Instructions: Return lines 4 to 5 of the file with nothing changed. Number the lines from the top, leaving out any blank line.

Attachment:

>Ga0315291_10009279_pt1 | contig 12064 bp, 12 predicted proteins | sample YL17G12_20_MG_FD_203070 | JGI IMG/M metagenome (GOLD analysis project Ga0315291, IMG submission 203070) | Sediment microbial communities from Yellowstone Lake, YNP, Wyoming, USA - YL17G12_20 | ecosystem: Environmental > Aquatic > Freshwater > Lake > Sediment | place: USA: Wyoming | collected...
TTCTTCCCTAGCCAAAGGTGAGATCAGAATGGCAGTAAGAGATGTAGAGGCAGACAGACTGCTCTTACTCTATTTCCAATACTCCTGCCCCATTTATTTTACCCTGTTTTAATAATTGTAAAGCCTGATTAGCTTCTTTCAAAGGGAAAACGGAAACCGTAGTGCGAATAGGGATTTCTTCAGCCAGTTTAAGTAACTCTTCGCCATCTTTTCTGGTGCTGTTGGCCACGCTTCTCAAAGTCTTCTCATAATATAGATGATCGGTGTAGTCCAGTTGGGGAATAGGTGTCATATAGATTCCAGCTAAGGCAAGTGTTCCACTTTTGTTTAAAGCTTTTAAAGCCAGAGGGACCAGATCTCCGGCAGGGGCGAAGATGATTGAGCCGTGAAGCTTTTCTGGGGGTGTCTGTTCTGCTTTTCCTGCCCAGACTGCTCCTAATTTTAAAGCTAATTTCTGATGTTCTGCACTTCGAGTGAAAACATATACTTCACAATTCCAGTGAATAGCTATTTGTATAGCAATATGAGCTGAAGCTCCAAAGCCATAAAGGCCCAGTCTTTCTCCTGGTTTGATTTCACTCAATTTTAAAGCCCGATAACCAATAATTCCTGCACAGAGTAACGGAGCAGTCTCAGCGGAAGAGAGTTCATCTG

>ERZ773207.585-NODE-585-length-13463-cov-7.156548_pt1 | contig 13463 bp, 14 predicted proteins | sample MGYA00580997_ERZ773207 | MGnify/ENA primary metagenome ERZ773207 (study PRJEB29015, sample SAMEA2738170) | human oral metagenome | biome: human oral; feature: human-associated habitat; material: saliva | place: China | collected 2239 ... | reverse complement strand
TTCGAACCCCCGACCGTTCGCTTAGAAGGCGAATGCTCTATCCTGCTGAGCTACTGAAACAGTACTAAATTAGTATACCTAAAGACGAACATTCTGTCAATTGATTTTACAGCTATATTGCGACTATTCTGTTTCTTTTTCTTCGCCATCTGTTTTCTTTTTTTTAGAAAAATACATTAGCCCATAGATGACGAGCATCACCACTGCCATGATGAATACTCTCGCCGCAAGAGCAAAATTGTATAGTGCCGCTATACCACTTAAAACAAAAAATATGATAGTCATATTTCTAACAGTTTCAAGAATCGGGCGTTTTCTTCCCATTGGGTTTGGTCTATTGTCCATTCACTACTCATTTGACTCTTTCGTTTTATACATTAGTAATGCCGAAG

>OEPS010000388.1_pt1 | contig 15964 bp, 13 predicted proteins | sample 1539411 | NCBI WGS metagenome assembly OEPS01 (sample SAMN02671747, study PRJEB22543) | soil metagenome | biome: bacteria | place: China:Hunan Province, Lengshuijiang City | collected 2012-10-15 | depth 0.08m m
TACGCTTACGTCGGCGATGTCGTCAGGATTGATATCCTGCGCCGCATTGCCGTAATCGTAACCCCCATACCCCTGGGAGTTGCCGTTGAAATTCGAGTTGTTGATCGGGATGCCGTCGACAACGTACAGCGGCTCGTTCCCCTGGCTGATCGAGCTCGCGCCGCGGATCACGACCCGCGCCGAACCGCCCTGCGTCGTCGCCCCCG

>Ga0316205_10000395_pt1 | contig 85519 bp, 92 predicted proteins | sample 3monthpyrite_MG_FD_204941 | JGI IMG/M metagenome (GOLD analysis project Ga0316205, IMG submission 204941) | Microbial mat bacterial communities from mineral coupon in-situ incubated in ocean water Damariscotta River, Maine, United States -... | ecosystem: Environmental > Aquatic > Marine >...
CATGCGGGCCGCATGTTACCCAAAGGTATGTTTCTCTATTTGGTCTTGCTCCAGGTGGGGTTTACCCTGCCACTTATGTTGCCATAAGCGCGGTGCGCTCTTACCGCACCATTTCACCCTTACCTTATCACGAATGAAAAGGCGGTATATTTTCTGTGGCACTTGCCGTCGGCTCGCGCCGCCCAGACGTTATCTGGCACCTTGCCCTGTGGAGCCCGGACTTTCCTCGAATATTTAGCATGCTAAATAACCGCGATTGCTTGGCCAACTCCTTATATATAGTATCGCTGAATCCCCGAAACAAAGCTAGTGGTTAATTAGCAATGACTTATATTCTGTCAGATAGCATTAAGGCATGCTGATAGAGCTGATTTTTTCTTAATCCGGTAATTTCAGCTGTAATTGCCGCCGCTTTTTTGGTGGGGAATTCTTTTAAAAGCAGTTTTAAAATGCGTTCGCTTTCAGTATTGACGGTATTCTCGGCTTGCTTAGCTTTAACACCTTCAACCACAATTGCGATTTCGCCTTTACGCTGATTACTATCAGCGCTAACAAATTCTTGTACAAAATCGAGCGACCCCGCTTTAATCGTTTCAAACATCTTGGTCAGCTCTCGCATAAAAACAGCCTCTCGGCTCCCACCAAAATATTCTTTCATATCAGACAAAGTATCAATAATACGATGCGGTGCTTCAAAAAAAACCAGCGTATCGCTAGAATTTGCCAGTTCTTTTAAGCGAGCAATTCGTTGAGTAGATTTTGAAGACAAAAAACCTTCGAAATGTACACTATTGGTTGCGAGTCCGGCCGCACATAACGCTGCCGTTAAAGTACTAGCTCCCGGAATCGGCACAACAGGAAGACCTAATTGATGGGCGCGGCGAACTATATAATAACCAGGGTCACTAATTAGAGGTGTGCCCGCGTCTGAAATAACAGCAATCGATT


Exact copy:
TTCGAACCCCCGACCGTTCGCTTAGAAGGCGAATGCTCTATCCTGCTGAGCTACTGAAACAGTACTAAATTAGTATACCTAAAGACGAACATTCTGTCAATTGATTTTACAGCTATATTGCGACTATTCTGTTTCTTTTTCTTCGCCATCTGTTTTCTTTTTTTTAGAAAAATACATTAGCCCATAGATGACGAGCATCACCACTGCCATGATGAATACTCTCGCCGCAAGAGCAAAATTGTATAGTGCCGCTATACCACTTAAAACAAAAAATATGATAGTCATATTTCTAACAGTTTCAAGAATCGGGCGTTTTCTTCCCATTGGGTTTGGTCTATTGTCCATTCACTACTCATTTGACTCTTTCGTTTTATACATTAGTAATGCCGAAG

>OEPS010000388.1_pt1 | contig 15964 bp, 13 predicted proteins | sample 1539411 | NCBI WGS metagenome assembly OEPS01 (sample SAMN02671747, study PRJEB22543) | soil metagenome | biome: bacteria | place: China:Hunan Province, Lengshuijiang City | collected 2012-10-15 | depth 0.08m m